An Exegetical proposition will begin with phrases like “the result of,” “the purpose of,” “the source of”, or “The means by which.” The point is to discover the exact relationship the subject has with it’s compliment. Don’t get frustrated with this point. It will take time and practice. For a deeper explanation on how to do this, check out Haddon Robinson’s book, Biblical Preaching.
Example - The purpose of the Jesus coming into the world (Subject) is to serve others and give his own life up as ransom despite his entitlement to be served as the Son of Man (Compliment).
3. Develop a Big Idea.
Once you have developed you’re bulky exegetical proposition, we need to come up with a much shorter statement that will be the theme of our worship service. This is a phrase that will be repeated throughout the course of your worship service and will direct the song choice and liturgical elements included, so work hard on crafting this statement. Remember, it should be short and memorable.
Example - Jesus came to serve and redeem!
4. Develop a Dialectic Response.
This is a point unique to worship leading. Worship is our response to God. In a different post, I argue that worship is dialectic. This means that it is the spiritual forming response to an initiating God by his humble and grateful people. Worship is a dialogue, so if the big idea, developed exegetically from Scripture, is what God is saying to us, we need to also figure out what we should say back to him.
This statement should begin with the word “therefore”. It answers the question, “How should we respond?” This should also take into account the original context of the passage we began with and stay true to it’s intentions. With our Mark passage, the context is Jesus rebuking his disciples for arguing about who will sit at his right hand in the new kingdom, so we need to factor that into our dialectic response.
Example - Therefore, serve each other sacrificially.
5. Put the Big Idea and Dialectic Response together for your worship theme.
This step is the reward for all your hard work in the previous steps. At this point, just put step 3 and 4 together to form one complete sentence.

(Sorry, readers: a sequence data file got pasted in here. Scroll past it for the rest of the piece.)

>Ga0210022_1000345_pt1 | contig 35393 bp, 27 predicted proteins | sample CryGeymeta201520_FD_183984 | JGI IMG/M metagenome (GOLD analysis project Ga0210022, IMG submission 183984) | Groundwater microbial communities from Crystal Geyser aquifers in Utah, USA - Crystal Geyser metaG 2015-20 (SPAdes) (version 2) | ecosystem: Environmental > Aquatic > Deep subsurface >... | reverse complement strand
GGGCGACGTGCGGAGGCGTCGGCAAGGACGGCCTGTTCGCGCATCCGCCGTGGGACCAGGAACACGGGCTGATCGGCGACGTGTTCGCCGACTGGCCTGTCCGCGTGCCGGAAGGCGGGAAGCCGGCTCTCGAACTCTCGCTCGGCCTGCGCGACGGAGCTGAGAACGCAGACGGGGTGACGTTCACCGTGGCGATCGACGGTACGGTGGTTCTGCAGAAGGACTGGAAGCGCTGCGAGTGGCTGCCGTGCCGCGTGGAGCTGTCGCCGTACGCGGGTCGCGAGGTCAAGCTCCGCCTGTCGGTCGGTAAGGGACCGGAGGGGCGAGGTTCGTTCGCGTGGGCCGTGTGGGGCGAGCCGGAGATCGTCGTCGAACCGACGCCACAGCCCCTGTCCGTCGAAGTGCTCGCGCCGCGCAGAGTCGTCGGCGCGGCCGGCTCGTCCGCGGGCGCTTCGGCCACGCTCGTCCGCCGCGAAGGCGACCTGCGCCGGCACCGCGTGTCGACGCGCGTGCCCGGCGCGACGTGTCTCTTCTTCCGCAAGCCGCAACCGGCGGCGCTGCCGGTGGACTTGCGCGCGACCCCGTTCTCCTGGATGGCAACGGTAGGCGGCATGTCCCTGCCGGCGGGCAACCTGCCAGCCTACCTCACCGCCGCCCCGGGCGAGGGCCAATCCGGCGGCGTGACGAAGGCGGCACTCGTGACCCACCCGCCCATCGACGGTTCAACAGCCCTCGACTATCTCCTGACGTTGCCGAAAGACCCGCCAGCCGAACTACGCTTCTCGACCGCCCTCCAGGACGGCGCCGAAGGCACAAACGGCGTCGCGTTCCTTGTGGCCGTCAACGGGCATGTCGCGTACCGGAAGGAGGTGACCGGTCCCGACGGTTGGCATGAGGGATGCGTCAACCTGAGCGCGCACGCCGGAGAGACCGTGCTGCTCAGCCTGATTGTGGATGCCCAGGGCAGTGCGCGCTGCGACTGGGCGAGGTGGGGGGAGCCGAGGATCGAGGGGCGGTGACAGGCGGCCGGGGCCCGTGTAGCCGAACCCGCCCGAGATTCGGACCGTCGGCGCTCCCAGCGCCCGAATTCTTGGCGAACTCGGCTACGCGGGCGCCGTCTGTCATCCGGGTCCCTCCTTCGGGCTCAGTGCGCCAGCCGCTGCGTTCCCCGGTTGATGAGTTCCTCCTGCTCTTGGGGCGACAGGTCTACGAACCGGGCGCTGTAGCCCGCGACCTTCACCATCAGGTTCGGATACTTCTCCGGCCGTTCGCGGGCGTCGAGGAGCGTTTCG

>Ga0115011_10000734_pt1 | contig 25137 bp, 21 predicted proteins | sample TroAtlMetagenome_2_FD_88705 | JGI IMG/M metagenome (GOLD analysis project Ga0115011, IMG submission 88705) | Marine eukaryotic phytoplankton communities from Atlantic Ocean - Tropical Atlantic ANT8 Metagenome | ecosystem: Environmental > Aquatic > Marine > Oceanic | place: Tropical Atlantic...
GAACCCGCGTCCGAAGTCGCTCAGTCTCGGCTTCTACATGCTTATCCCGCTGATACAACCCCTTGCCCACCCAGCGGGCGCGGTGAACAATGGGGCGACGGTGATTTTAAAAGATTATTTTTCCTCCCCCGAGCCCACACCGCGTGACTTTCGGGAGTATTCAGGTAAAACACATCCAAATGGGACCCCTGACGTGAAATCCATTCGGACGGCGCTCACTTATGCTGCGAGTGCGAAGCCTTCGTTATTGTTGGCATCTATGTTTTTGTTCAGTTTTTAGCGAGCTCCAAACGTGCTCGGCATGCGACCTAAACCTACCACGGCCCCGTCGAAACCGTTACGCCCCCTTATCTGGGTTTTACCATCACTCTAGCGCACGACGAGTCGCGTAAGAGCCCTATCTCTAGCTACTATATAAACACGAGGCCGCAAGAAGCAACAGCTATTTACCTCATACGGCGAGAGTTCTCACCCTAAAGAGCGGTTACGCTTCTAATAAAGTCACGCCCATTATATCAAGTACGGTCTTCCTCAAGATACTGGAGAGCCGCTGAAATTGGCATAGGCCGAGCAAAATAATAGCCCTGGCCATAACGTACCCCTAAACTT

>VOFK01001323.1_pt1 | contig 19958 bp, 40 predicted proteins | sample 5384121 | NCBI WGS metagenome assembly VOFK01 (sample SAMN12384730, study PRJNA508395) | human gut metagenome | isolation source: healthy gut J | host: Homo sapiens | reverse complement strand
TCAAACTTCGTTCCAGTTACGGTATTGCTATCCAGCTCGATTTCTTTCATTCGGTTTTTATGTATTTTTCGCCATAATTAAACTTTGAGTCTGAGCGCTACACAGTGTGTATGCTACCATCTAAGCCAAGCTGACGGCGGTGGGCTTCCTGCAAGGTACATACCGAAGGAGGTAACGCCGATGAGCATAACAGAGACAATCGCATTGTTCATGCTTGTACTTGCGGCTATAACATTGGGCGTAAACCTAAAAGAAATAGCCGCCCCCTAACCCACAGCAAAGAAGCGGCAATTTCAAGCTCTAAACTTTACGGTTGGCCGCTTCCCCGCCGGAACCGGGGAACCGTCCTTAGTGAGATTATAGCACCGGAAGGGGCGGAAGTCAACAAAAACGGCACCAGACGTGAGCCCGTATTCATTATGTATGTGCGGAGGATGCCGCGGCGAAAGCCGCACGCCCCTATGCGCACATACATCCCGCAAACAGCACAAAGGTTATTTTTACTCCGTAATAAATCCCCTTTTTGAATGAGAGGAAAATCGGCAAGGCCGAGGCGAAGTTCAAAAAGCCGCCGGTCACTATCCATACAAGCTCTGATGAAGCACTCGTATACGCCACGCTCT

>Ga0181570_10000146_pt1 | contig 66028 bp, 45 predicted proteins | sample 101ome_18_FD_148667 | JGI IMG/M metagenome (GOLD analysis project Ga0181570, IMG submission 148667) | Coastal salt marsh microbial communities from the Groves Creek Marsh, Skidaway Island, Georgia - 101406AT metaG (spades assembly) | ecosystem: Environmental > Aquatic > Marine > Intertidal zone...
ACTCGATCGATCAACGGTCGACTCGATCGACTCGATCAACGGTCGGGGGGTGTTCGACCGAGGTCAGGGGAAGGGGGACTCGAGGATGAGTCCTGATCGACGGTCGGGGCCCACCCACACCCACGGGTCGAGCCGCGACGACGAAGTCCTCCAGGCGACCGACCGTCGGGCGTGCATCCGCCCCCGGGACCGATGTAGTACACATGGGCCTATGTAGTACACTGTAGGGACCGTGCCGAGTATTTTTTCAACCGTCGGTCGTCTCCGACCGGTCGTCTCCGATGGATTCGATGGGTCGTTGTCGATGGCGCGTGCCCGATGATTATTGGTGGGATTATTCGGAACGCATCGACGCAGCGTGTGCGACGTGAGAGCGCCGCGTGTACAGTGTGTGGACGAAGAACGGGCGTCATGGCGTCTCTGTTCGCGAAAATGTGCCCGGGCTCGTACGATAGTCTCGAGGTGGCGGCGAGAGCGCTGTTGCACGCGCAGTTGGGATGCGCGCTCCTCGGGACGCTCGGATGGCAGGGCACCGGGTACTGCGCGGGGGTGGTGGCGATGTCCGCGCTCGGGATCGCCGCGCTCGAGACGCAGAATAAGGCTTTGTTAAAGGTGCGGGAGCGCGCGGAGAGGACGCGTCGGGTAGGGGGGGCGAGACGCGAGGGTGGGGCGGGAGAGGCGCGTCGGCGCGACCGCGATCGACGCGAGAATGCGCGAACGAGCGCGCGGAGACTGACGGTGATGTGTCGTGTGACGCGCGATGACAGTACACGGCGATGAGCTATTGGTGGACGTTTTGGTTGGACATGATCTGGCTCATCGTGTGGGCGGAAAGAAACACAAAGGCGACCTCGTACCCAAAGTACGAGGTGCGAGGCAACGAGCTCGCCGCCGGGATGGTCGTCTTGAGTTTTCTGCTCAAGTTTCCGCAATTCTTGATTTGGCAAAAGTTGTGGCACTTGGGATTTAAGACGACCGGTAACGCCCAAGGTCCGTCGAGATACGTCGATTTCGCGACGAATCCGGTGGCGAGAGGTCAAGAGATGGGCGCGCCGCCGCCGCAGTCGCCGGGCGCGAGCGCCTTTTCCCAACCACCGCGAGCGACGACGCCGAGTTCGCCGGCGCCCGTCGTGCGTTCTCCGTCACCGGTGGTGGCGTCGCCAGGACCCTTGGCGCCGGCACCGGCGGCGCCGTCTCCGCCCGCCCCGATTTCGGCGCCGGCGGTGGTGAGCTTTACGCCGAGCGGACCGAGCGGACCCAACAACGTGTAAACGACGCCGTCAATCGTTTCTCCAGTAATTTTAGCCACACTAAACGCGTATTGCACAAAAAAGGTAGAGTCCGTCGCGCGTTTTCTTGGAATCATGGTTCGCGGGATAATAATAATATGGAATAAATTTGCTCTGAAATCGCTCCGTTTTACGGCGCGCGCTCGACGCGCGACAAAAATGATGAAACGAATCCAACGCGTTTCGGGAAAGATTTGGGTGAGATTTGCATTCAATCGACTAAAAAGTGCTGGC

Example – Jesus came to serve and redeem; therefore, serve each other sacrificially.
6. Finally, pick songs and other liturgical elements to communicate your worship theme.
After doing all this work, you are finally ready to pick the songs and develop the service. It is at this point that you consider keys, dynamics, non-musical liturgy and other elements that are in your worship leading toolbox. The difference is that along with crafting a service that flows aesthetically well, you will develop a service that makes a single exegetically informed statement.
So here is the final result of all these steps:
Song 1: All Because of Jesus (C)
State Worship Theme
Song 2: Nothing But the Blood (C)
Testimony: Someone who gave up everything to serve the poor
Read Mark 10:45
Song 3: Joyful, Joyful (E)
Song 4: In Christ Alone (E)
In light of the the theme, we take communion by serving others the bread and wine.
If this looks like a lot of work, you’re right. This will take time and practice, but I assure you it’s worth it. We as worship leaders have a responsibility to be leading our congregations in worship driven by the truth of God found in the Scripture.
Up for a challenge? Instead of picking one verse from the lectionary, do step number 2 with all four verses and then develop the Big Idea from a synthesis of all of them, incorporating the Scripture into the service.